Review: Lil Boosie returns to the stage, drops hits at the Tampa Bay Times Forum in Tampa
A mass of people poured onto the stage as an announcer primed the crowd. “Y’all ready for Boosie Badass?” the booming voice screamed. The area around the DJ booth filled with folks holding cell phones recording the crowd and the moment, until at last, Lil Boosie emerged in a brilliant green T-shirt and camouflage shorts to seize the front of the stage.
“Where all my real Boosie fans at?” the recently released 31-year-old rapper from Baton Rouge quizzed the audience of more than 3,400 Friday night.
Even in the less-than-one-quarter-filled Tampa Bay Times Forum, the roar resonated.
The Touch Down 2 Cause Hell Tour, Lil Boosie’s first official outing since his March release from prison, raised eyebrows when promoters announced the Tampa date for the huge arena, but the rapper’s cult-like following was there with him for every recitation.
“I love the hell out of Florida,” Boosie, whose real name is Torrence Hatch, shouted between performances in his 20-song setlist, which kicked off with Smoking on Purple, a thump-clap, Louisiana-bounce hit that features Webbie.
Lots of songs were left only half perfomed, faded out early because a featured rapper wasn’t present or just cut off to keep the show flowing. Though Boosie’s contingent was large, on stage, only Boosie had a microphone.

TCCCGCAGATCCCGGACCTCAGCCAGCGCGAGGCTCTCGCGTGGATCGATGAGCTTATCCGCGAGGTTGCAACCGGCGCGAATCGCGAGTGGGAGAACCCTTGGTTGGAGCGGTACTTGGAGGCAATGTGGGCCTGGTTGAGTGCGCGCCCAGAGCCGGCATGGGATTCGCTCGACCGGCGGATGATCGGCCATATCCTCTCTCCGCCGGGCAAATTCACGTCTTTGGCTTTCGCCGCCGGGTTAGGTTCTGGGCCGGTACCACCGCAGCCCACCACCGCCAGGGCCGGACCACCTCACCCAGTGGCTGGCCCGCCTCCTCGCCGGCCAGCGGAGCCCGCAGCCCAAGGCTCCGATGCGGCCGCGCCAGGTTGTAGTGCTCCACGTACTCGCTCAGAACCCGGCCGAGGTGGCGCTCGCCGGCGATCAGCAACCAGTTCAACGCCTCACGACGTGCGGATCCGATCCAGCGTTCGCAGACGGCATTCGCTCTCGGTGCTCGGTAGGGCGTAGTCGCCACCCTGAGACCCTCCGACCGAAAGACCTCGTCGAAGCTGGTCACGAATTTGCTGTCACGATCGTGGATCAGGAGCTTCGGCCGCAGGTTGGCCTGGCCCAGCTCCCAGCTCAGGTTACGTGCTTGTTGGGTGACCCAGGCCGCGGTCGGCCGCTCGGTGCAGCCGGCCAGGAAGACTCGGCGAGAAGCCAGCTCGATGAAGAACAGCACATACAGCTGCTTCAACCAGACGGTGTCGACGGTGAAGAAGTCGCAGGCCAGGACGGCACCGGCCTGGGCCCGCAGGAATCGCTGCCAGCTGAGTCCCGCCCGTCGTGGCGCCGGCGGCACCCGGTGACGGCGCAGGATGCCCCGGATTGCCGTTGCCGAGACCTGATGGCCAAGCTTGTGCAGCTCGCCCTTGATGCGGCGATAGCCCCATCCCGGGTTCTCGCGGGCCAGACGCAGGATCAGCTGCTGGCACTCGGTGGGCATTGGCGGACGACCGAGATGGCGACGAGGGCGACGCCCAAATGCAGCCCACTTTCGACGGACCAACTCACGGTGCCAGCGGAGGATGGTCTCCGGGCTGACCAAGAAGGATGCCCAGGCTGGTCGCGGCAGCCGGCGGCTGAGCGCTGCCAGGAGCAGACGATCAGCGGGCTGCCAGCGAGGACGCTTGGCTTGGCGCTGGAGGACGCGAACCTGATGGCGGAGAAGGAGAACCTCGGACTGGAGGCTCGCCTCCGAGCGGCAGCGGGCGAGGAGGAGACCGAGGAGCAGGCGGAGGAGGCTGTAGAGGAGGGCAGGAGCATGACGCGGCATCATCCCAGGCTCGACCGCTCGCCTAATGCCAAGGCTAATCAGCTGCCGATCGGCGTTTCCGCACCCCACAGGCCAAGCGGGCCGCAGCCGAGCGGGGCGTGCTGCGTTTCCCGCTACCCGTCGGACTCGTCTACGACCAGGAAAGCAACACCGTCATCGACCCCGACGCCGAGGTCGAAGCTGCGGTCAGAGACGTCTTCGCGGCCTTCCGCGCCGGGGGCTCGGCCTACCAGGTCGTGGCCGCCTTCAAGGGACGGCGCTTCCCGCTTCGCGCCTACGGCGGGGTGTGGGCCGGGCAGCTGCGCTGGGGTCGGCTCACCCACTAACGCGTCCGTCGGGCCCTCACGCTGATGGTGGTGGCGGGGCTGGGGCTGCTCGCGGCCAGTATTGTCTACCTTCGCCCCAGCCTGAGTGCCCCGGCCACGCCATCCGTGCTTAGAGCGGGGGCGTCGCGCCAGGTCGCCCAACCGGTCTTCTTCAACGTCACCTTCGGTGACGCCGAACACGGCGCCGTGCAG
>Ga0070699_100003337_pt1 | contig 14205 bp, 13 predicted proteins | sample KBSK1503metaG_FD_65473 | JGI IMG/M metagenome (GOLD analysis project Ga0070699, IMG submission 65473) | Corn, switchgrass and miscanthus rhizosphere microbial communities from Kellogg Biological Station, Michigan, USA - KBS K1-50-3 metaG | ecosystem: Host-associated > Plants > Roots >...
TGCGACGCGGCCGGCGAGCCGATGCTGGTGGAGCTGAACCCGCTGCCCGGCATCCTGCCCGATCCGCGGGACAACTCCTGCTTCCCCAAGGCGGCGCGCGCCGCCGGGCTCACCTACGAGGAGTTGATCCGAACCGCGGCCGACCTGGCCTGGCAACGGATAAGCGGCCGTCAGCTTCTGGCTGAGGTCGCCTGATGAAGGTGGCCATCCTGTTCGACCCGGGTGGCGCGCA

The show slowed a bit four songs in when the rapper started to wax philosophical about the drug charges that cost him five years of his freedom. “When I was in jail this was my favorite song because so many people did this to me,” he said before launching into Betrayed.
Three songs after that, the energy was back up for his new single, Touch Down 2 Cause Hell. The appropriate taste was achieved but still the star of the night seemed a bit less seasoned than his opening acts, Yo Gotti and August Alsina, who gave sincere and engaging performances to mixed reactions.
Alsina, whose debut album, Testimony, was released in April, had to rely on fan knowledge of mixtape work to draw them in. A drummer and keyboardist accompanied his DJ to give the performance a fuller sound and also remind everyone he isn’t a rapper. His voice sounded strained at times, but his ability to roll a missed note into a silky vibrato smoothed the rough edges of his R&B bad-boy swag. Half the crowd hadn’t arrived for his set and many weren’t fully into it, but Alsina pushed on giving effort to make fans were there weren’t many before.
Yo Gotti had a strong following because of his many club appearances in Tampa over the years, and the crowd was with him bar for bar on most of his hits. He started his performance with an edited clip reel of news coverage of his legal troubles spliced with interviews and tour footage, the first and only arena tour-level element of the entire show.
He crashed onto the stage with his catchy Meek Mill-featuring track, F.U., and started things off right. Two hype men in Cocaine Muzik Group gear held microphones, but never got annoying or shouty. After his set closed, Yo Gotti stood on the edge of the stage and shook hands and signed autographs appreciatively for all the fans who came to see him.
Each of the performers seemed happy to be in the building and free to do what they love.
“I got a new album coming out this year called The Art of Hustle,” Yo Gotti told the crowd as he exited. “I’m trying show y’all how to make this money because e if everybody had money wouldn’t nobody be in jail.”
A hopeful idea.
-- Robbyn Mitchell, tbt*